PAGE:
Many commercial real estate purchases in San Francisco and throughout the county rely on a business’s ability to secure a loan through the Small Business Administration (SBA).  This re-post of Ken Hoover’s Business Times article explains that the SBA is working on a record number of loans for Fiscal 2013:

The Small Business Administration is processing loans again now that the government shutdown is over.

That’s good news for businesses such as TL Technologies Inc., a specialty manufacturer of precision metal components in Ephrata, Pa. That company’s $1.5 million SBA loan was held up by the government shutdown, forcing it to cancel delivery of two automated machine tools that it needs to fulfill a new contract. TL Technologies still hasn’t received this loan yet, but at least it knows it will get the loan soon and won’t lose the contract.

“I know it’s coming, so it’s just a matter of time now,” said Chris Leh, president and co-founder of TL Technologies Inc.

Leh, who testified at a Senate hearing last week, is an example of how the government shutdown affected SBA lending. It inconvenienced hundreds of businesses whose loans were stuck in limbo, but it wasn’t devastating because it only lasted 11 business days.

Plus, many small businesses and their lenders saw the shutdown coming and rushed to get their loans processed by the SBA before Oct. 1, the day the shutdown began. Nearly $625 million in 7(a) loans — the SBA’s flagship program — were approved in the three days leading up to the shutdown. For September as a whole, more than $2.4 billion in 7(a) loans were approved — that’s nearly $1 billion more than were approved in August.

Lenders worked “nights and weekends” to get their loans to the SBA before the shutdown hit, said Tony Wilkinson, president of the National Association of Government Guaranteed Lenders. Most of these loans came from preferred lenders, who are authorized to approve SBA-guaranteed loans on their own. These loans could be processed quickly, because all they needed was a loan number from the SBA.

The agency began working Thursday on a backlog of about 700 7(a) loans totaling $140 million that were submitted during the government shutdown.

That’s a relatively light volume of loans — last October, for example, more than $378 million worth of 7(a) loans were approved in the first two weeks of the month.

Many SBA loans that otherwise would have been approved in October were instead moved up into September in order to avoid getting caught in the shutdown.

SBA lenders know how to play this game — there always is a rush to the bank whenever it appears there might be a shortfall in funding for SBA loans or changes that make these loans less attractive. In fiscal 2011, for example, $12 billion in 7(a) loans were approved in the first quarter alone, because lenders and borrowers wanted to take advantage of loan breaks — lower fees and higher government guarantees — that were about to expire. This huge quarter led to a record-breaking year for SBA lending.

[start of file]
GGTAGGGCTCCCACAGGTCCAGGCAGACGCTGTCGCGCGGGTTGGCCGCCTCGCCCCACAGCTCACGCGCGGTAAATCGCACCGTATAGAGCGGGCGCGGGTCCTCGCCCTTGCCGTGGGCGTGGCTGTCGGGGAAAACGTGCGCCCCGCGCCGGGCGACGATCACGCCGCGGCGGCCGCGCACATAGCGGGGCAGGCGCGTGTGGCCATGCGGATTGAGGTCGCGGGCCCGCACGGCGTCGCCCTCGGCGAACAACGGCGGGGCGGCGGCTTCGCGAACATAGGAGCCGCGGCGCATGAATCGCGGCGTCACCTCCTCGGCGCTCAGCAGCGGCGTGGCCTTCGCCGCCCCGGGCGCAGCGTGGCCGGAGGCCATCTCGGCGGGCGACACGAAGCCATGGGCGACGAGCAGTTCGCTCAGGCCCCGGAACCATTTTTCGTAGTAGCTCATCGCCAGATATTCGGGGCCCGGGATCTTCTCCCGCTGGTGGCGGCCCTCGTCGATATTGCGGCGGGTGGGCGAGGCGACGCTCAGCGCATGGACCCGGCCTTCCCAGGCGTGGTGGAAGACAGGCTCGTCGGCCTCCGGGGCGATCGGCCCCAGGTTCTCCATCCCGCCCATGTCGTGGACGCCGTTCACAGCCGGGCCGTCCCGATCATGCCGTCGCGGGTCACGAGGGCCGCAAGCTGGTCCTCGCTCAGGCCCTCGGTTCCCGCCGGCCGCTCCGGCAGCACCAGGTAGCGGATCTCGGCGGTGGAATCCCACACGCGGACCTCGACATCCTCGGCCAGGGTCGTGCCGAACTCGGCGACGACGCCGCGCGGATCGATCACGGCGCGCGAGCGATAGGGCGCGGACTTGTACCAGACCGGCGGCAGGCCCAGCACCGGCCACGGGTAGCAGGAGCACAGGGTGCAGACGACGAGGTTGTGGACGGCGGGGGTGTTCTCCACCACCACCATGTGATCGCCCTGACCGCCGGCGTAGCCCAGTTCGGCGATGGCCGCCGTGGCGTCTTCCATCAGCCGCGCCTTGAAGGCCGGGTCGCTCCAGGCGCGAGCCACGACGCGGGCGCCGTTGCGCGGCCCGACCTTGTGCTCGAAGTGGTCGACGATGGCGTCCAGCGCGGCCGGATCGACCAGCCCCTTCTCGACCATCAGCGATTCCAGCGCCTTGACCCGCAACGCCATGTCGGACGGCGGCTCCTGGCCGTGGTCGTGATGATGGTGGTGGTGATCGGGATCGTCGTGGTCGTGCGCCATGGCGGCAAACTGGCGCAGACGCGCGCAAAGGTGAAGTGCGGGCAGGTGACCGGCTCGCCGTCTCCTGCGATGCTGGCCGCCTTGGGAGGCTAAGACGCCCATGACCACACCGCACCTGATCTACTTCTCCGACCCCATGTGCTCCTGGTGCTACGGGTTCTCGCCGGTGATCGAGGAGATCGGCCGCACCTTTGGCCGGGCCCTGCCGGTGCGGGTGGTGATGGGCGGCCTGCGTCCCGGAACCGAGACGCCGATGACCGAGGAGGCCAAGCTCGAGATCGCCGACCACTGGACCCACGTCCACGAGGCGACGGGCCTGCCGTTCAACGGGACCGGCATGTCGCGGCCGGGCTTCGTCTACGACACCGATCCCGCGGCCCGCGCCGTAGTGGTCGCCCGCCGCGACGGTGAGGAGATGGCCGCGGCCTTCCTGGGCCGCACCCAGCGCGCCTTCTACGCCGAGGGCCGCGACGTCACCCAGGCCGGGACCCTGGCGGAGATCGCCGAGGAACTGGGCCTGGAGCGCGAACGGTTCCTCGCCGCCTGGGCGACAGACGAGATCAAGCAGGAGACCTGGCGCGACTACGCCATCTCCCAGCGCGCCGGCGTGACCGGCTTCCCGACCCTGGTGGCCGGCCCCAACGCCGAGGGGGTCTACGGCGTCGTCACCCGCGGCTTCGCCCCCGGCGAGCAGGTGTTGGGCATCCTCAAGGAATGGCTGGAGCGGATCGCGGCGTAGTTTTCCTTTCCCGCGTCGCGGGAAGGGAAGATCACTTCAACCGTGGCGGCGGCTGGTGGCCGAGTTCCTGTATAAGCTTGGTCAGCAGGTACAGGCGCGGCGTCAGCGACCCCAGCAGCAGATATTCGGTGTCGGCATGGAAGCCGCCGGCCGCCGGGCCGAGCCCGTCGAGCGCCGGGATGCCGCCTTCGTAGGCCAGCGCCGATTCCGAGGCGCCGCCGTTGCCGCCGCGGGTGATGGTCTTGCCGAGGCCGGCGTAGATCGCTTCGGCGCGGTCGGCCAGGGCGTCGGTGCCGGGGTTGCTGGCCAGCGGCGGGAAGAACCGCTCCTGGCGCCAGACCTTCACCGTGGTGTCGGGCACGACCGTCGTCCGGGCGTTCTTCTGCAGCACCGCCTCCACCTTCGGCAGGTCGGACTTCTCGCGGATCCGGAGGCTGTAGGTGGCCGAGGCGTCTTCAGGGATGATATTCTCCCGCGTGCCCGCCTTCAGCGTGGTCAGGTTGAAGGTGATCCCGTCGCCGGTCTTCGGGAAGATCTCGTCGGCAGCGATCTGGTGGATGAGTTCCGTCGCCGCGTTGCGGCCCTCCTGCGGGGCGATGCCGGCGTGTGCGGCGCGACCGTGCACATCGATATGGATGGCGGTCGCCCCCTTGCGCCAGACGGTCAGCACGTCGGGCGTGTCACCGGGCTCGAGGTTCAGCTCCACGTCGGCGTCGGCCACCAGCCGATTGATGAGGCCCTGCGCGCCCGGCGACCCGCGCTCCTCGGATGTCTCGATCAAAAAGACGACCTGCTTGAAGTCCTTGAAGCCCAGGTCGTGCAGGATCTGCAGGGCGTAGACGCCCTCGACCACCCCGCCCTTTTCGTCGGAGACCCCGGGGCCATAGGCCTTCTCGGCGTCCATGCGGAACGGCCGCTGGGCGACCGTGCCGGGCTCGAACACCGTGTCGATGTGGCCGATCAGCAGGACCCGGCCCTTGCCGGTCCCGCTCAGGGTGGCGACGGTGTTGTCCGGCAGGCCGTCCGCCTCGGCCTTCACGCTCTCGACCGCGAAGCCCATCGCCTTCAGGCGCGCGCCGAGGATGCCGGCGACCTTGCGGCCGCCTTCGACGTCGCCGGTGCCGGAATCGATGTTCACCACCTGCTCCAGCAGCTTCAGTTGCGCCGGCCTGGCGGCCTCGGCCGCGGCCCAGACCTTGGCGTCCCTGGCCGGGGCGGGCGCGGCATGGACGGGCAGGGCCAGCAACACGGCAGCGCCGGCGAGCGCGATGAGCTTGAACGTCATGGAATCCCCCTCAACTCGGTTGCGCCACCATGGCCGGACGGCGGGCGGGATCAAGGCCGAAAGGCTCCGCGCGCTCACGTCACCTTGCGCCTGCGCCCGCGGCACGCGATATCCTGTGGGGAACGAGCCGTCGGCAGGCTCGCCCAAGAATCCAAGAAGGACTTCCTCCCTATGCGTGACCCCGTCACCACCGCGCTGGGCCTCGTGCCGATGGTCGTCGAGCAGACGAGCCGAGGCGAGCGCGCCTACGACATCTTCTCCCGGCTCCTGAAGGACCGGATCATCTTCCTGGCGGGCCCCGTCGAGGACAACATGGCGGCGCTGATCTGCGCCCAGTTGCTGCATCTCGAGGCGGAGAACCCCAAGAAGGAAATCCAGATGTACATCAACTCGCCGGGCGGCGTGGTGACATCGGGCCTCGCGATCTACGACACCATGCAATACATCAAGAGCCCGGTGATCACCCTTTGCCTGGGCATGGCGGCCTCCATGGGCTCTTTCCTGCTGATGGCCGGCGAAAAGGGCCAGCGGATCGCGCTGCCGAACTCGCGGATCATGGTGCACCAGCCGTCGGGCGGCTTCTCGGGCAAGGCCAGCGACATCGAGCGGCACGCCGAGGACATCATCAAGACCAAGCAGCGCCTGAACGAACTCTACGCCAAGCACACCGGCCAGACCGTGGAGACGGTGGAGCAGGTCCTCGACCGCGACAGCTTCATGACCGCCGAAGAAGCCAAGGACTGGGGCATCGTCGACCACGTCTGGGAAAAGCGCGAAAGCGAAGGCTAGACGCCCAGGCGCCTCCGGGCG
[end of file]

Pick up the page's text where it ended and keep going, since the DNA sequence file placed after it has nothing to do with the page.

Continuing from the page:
The push for loans at the end of September contributed to another strong year for SBA lending. Through Sept. 30, the end of the government’s fiscal year, nearly $17.9 billion in 7(a) loans had been approved for more than 46,000 small businesses. That’s not the final number for the year, just gross approvals, because some prospective borrowers will decide not to take the loans. Still, that’s a big jump from the $15.2 billion in 7(a) loans that were approved in fiscal 2012.

SBA loans remain a popular source of long-term loans for small businesses — so popular that lenders work around the clock when they see a shutdown coming.

Source: SBA Loans flowing again, but big rush came before government shutdown

The San Francisco Commercial Real Estate Marketplace is diverse, dynamic and complex.  While the City and County of San Francisco is confined to an area of only 49 square miles, the Commercial Real Estate Market is divided into multiple submarkets consisting of dizzying layers of zoning laws, height limits, and special use districts.  These zoning laws not only dictate development projects, but determine what types of businesses can go where.  Therefore, it is critical to understand where your business can go, before you get your heart set on operating your industrial manufacturing plant in Jackson Square.  Obtaining brokerage services, like those offered at Calco Commercial Real Estate, can help any entrepreneur, expanding or relocating business, decipher the zoning code and develop an effective tenancy strategy.